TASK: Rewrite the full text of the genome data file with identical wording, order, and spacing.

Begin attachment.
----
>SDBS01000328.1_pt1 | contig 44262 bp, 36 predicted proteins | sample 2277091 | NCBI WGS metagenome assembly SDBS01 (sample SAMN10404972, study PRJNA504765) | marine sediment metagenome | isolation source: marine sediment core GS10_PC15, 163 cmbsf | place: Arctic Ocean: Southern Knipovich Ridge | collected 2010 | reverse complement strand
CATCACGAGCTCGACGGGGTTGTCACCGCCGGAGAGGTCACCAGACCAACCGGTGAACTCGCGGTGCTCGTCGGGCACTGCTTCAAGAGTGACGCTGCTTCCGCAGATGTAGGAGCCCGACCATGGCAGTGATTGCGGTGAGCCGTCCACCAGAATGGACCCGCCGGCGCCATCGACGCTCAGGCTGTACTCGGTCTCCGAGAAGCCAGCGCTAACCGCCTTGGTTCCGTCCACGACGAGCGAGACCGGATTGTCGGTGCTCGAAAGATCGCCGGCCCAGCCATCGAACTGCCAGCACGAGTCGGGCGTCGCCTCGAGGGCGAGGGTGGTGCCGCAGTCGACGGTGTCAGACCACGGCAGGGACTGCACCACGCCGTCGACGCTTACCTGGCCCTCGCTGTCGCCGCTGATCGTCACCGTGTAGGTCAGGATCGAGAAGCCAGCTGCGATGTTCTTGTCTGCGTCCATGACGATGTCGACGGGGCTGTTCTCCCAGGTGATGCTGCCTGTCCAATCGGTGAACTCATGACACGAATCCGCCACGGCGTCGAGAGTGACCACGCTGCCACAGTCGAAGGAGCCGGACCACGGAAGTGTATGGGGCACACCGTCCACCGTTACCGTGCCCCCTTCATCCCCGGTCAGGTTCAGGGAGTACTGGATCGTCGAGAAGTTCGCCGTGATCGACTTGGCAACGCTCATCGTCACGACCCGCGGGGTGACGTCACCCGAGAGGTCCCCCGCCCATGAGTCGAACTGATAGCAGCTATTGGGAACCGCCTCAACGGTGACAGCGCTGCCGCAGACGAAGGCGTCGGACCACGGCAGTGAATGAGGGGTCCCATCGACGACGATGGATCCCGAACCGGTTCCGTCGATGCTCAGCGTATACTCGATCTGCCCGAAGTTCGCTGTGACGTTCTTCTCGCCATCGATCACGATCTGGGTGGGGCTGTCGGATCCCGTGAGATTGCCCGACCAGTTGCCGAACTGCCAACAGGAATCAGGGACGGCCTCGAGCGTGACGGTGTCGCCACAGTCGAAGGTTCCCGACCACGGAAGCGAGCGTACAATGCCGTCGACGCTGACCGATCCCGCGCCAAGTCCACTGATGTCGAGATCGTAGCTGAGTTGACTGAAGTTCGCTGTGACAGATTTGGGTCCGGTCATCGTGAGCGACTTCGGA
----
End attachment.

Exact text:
>SDBS01000328.1_pt1 | contig 44262 bp, 36 predicted proteins | sample 2277091 | NCBI WGS metagenome assembly SDBS01 (sample SAMN10404972, study PRJNA504765) | marine sediment metagenome | isolation source: marine sediment core GS10_PC15, 163 cmbsf | place: Arctic Ocean: Southern Knipovich Ridge | collected 2010 | reverse complement strand
CATCACGAGCTCGACGGGGTTGTCACCGCCGGAGAGGTCACCAGACCAACCGGTGAACTCGCGGTGCTCGTCGGGCACTGCTTCAAGAGTGACGCTGCTTCCGCAGATGTAGGAGCCCGACCATGGCAGTGATTGCGGTGAGCCGTCCACCAGAATGGACCCGCCGGCGCCATCGACGCTCAGGCTGTACTCGGTCTCCGAGAAGCCAGCGCTAACCGCCTTGGTTCCGTCCACGACGAGCGAGACCGGATTGTCGGTGCTCGAAAGATCGCCGGCCCAGCCATCGAACTGCCAGCACGAGTCGGGCGTCGCCTCGAGGGCGAGGGTGGTGCCGCAGTCGACGGTGTCAGACCACGGCAGGGACTGCACCACGCCGTCGACGCTTACCTGGCCCTCGCTGTCGCCGCTGATCGTCACCGTGTAGGTCAGGATCGAGAAGCCAGCTGCGATGTTCTTGTCTGCGTCCATGACGATGTCGACGGGGCTGTTCTCCCAGGTGATGCTGCCTGTCCAATCGGTGAACTCATGACACGAATCCGCCACGGCGTCGAGAGTGACCACGCTGCCACAGTCGAAGGAGCCGGACCACGGAAGTGTATGGGGCACACCGTCCACCGTTACCGTGCCCCCTTCATCCCCGGTCAGGTTCAGGGAGTACTGGATCGTCGAGAAGTTCGCCGTGATCGACTTGGCAACGCTCATCGTCACGACCCGCGGGGTGACGTCACCCGAGAGGTCCCCCGCCCATGAGTCGAACTGATAGCAGCTATTGGGAACCGCCTCAACGGTGACAGCGCTGCCGCAGACGAAGGCGTCGGACCACGGCAGTGAATGAGGGGTCCCATCGACGACGATGGATCCCGAACCGGTTCCGTCGATGCTCAGCGTATACTCGATCTGCCCGAAGTTCGCTGTGACGTTCTTCTCGCCATCGATCACGATCTGGGTGGGGCTGTCGGATCCCGTGAGATTGCCCGACCAGTTGCCGAACTGCCAACAGGAATCAGGGACGGCCTCGAGCGTGACGGTGTCGCCACAGTCGAAGGTTCCCGACCACGGAAGCGAGCGTACAATGCCGTCGACGCTGACCGATCCCGCGCCAAGTCCACTGATGTCGAGATCGTAGCTGAGTTGACTGAAGTTCGCTGTGACAGATTTGGGTCCGGTCATCGTGAGCGACTTCGGA